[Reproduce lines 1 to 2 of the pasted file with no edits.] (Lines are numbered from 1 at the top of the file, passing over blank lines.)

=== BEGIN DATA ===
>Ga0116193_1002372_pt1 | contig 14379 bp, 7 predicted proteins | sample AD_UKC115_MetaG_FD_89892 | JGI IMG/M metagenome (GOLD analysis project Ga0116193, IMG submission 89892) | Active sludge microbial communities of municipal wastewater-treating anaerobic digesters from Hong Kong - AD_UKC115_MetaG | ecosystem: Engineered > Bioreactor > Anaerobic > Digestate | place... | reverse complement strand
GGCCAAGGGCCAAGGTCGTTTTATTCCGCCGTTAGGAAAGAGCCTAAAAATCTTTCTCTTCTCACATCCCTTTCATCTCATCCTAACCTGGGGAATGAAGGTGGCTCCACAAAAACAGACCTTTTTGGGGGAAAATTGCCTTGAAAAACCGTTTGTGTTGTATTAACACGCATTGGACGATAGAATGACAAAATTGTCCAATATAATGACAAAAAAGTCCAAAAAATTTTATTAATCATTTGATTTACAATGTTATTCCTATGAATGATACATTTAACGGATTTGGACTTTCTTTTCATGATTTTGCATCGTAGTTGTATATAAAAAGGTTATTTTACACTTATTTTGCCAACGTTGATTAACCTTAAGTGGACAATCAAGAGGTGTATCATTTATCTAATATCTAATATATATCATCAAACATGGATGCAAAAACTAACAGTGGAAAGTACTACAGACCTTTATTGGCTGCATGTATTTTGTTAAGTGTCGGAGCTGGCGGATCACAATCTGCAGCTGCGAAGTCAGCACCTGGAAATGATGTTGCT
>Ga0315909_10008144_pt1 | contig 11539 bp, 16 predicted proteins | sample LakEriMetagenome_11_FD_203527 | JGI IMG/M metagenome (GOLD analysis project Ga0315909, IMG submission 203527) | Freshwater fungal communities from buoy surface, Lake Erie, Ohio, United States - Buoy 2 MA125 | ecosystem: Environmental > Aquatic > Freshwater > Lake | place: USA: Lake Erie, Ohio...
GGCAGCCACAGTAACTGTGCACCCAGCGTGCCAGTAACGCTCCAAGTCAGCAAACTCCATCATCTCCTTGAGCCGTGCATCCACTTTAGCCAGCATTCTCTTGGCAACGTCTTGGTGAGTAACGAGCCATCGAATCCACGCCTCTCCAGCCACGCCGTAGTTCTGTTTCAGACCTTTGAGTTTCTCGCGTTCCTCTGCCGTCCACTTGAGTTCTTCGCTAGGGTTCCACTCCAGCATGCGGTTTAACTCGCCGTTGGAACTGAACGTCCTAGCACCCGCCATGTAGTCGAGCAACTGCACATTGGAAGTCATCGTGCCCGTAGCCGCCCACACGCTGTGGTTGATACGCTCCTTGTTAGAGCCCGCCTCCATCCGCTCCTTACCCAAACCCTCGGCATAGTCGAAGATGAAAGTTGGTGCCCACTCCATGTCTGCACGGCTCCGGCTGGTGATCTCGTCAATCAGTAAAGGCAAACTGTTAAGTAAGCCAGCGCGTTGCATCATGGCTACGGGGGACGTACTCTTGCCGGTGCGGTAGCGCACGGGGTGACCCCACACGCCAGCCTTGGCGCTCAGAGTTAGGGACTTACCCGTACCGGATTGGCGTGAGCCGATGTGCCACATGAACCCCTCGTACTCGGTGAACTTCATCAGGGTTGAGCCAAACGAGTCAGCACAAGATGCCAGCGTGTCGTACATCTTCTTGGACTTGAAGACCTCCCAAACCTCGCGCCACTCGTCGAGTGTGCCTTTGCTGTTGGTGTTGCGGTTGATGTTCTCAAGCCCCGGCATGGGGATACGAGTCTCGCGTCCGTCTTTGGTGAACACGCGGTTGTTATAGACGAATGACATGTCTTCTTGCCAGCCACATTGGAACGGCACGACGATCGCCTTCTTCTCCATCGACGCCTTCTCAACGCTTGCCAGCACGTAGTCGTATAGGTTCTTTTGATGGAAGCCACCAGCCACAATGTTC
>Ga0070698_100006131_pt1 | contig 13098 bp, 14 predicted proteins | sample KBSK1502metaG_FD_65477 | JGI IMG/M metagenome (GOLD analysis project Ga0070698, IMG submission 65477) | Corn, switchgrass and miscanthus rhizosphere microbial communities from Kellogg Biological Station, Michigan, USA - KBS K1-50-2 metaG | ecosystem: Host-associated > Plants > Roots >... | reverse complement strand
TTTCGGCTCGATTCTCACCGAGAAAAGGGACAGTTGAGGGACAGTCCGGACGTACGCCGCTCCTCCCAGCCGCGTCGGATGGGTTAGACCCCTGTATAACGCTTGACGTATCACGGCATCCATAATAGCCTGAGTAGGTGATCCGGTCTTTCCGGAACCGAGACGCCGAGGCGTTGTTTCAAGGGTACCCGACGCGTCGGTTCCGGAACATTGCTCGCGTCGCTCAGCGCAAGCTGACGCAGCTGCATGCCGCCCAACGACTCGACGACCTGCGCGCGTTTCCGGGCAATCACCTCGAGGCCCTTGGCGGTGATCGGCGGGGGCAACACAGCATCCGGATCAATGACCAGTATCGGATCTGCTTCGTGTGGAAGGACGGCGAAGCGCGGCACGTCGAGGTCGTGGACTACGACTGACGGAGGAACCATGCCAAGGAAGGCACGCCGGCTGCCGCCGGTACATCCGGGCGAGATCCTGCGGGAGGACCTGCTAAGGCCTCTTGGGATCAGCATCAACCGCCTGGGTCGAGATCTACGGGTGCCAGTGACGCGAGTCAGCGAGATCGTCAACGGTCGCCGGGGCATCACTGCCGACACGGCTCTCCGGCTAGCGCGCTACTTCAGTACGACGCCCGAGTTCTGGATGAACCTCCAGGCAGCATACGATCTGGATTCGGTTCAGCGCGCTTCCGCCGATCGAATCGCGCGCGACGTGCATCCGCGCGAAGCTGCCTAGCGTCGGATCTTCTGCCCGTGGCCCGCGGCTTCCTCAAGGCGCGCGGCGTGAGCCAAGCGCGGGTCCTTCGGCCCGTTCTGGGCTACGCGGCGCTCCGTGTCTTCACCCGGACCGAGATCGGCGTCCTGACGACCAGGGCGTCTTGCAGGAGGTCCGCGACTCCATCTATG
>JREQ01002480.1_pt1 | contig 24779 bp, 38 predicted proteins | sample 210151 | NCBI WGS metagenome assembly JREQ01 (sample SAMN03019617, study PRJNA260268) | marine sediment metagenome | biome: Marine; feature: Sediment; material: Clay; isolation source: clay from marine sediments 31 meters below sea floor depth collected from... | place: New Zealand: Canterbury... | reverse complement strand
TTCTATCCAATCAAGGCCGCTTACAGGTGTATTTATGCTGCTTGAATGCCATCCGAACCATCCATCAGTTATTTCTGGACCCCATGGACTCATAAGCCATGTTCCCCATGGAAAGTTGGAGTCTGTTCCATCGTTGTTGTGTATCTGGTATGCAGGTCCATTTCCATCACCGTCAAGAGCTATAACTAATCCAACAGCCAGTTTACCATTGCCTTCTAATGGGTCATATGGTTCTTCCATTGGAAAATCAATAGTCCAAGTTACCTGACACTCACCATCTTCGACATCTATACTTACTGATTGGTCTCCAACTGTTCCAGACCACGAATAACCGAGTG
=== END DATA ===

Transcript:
>Ga0116193_1002372_pt1 | contig 14379 bp, 7 predicted proteins | sample AD_UKC115_MetaG_FD_89892 | JGI IMG/M metagenome (GOLD analysis project Ga0116193, IMG submission 89892) | Active sludge microbial communities of municipal wastewater-treating anaerobic digesters from Hong Kong - AD_UKC115_MetaG | ecosystem: Engineered > Bioreactor > Anaerobic > Digestate | place... | reverse complement strand
GGCCAAGGGCCAAGGTCGTTTTATTCCGCCGTTAGGAAAGAGCCTAAAAATCTTTCTCTTCTCACATCCCTTTCATCTCATCCTAACCTGGGGAATGAAGGTGGCTCCACAAAAACAGACCTTTTTGGGGGAAAATTGCCTTGAAAAACCGTTTGTGTTGTATTAACACGCATTGGACGATAGAATGACAAAATTGTCCAATATAATGACAAAAAAGTCCAAAAAATTTTATTAATCATTTGATTTACAATGTTATTCCTATGAATGATACATTTAACGGATTTGGACTTTCTTTTCATGATTTTGCATCGTAGTTGTATATAAAAAGGTTATTTTACACTTATTTTGCCAACGTTGATTAACCTTAAGTGGACAATCAAGAGGTGTATCATTTATCTAATATCTAATATATATCATCAAACATGGATGCAAAAACTAACAGTGGAAAGTACTACAGACCTTTATTGGCTGCATGTATTTTGTTAAGTGTCGGAGCTGGCGGATCACAATCTGCAGCTGCGAAGTCAGCACCTGGAAATGATGTTGCT